How to Initiate a Noninvasive Ventilation Program: Bringing the Evidence to the Bedside
Noninvasive ventilation (NIV) is under-utilized, despite robust evidence supporting its use in appropriately selected patients with acute respiratory failure. Diffusion of NIV into practice requires that clinicians view it as better than invasive ventilation, that it is perceived as
compatible with existing approaches to mechanical ventilation, that it is not too difficult to apply, that it is trialable, and that its results are visible. Barriers to NIV use include lack of awareness of the evidence, lack of agreement with the evidence, lack of self-efficacy, unrealistic
outcome expectations, and the inertia of previous practice. A flexible, tireless, enthusiastic, and knowledgeable clinical champion is important when initiating an NIV program. Knowledge and training are also important; ideally the training should be one-on-one and hands-on to the extent possible.
Adequate personnel and equipment resources are necessary when implementing the program. Guidelines and protocols may be useful as educational resources, to avoid clinical conflict and consolidate authority. When initiating an NIV program it is important to recognize that NIV does not avoid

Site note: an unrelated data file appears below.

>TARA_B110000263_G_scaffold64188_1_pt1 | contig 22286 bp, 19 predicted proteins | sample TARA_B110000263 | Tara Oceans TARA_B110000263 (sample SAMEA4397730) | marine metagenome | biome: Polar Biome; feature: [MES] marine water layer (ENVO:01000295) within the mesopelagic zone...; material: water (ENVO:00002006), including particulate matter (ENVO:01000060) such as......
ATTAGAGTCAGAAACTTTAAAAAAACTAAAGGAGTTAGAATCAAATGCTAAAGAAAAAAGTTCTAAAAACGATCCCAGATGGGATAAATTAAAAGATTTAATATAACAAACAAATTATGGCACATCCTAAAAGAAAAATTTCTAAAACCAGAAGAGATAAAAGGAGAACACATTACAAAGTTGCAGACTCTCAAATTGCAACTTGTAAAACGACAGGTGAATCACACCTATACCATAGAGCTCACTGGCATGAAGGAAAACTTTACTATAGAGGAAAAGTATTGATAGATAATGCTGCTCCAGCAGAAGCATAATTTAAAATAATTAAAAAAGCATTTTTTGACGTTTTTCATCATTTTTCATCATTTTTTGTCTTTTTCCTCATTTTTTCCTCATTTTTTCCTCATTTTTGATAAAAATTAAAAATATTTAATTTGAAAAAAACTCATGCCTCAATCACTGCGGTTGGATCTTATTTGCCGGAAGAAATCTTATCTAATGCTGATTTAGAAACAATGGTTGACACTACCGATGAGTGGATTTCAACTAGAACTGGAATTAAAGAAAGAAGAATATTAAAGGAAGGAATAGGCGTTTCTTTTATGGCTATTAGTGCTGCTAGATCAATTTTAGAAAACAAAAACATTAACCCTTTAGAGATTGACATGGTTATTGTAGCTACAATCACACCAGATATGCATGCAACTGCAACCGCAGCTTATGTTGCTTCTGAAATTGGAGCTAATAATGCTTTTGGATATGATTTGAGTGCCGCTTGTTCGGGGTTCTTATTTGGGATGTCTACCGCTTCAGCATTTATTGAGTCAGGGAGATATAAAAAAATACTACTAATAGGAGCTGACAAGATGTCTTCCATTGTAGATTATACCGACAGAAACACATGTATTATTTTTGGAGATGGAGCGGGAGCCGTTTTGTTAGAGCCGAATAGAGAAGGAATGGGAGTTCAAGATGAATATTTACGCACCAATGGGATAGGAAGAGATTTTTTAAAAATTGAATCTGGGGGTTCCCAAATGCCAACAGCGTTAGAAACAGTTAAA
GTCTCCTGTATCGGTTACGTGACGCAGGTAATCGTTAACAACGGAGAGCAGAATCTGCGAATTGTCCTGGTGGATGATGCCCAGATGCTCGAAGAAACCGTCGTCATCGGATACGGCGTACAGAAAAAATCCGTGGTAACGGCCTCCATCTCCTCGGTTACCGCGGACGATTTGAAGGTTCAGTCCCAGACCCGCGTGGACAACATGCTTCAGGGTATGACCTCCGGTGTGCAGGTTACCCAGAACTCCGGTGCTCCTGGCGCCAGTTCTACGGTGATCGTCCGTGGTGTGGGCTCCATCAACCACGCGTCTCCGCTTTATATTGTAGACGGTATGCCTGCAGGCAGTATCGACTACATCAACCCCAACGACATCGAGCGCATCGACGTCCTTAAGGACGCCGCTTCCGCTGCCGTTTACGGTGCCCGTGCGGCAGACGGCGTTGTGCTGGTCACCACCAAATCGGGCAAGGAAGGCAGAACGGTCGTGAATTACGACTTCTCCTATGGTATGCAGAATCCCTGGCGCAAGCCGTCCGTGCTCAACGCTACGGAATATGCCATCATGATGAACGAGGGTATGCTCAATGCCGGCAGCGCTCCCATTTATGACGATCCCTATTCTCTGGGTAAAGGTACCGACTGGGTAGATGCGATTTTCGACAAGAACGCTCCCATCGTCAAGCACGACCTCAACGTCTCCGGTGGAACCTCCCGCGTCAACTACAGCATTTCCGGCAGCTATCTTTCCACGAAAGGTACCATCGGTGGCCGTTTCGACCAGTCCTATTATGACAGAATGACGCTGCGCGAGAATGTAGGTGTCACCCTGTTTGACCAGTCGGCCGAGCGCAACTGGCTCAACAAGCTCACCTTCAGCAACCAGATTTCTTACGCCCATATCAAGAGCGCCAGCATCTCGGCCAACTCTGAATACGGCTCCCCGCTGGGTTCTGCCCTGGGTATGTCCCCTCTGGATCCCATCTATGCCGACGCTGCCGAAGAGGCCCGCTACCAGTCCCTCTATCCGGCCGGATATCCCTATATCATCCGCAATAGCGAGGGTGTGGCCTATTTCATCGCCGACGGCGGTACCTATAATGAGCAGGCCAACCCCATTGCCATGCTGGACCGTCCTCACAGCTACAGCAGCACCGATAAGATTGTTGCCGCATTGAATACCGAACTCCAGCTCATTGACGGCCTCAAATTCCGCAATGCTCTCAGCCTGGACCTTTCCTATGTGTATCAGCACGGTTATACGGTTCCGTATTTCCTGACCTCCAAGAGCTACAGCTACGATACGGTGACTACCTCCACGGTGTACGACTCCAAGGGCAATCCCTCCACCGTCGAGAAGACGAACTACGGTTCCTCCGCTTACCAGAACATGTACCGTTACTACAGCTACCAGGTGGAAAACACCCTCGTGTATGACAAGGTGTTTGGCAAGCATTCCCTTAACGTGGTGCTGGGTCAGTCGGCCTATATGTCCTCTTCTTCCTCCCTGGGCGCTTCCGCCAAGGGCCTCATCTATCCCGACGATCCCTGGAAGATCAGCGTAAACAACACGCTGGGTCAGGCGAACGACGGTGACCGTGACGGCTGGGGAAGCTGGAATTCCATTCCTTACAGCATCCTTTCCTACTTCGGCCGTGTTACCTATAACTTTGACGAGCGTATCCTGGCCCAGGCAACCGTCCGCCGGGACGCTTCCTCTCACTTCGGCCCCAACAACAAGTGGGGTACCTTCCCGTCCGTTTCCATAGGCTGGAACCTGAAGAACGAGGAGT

intubation in all cases. Success often improves with experience. The available evidence suggests that NIV is cost-effective. For optimum success the multidisciplinary nature of NIV application must be recognized. The NIV program should be a quality-improvement initiative. Following these principles,
a successful program can be initiated in any acute-care setting.
Document Type: Research Article
Department of Respiratory Care, Massachusetts General Hospital, and with Harvard Medical School, Boston, Massachusetts, Ellison 401, Massachusetts General Hospital, 55 Fruit Street, Boston MA 02114;, Email: firstname.lastname@example.org
Publication date: February 1, 2009
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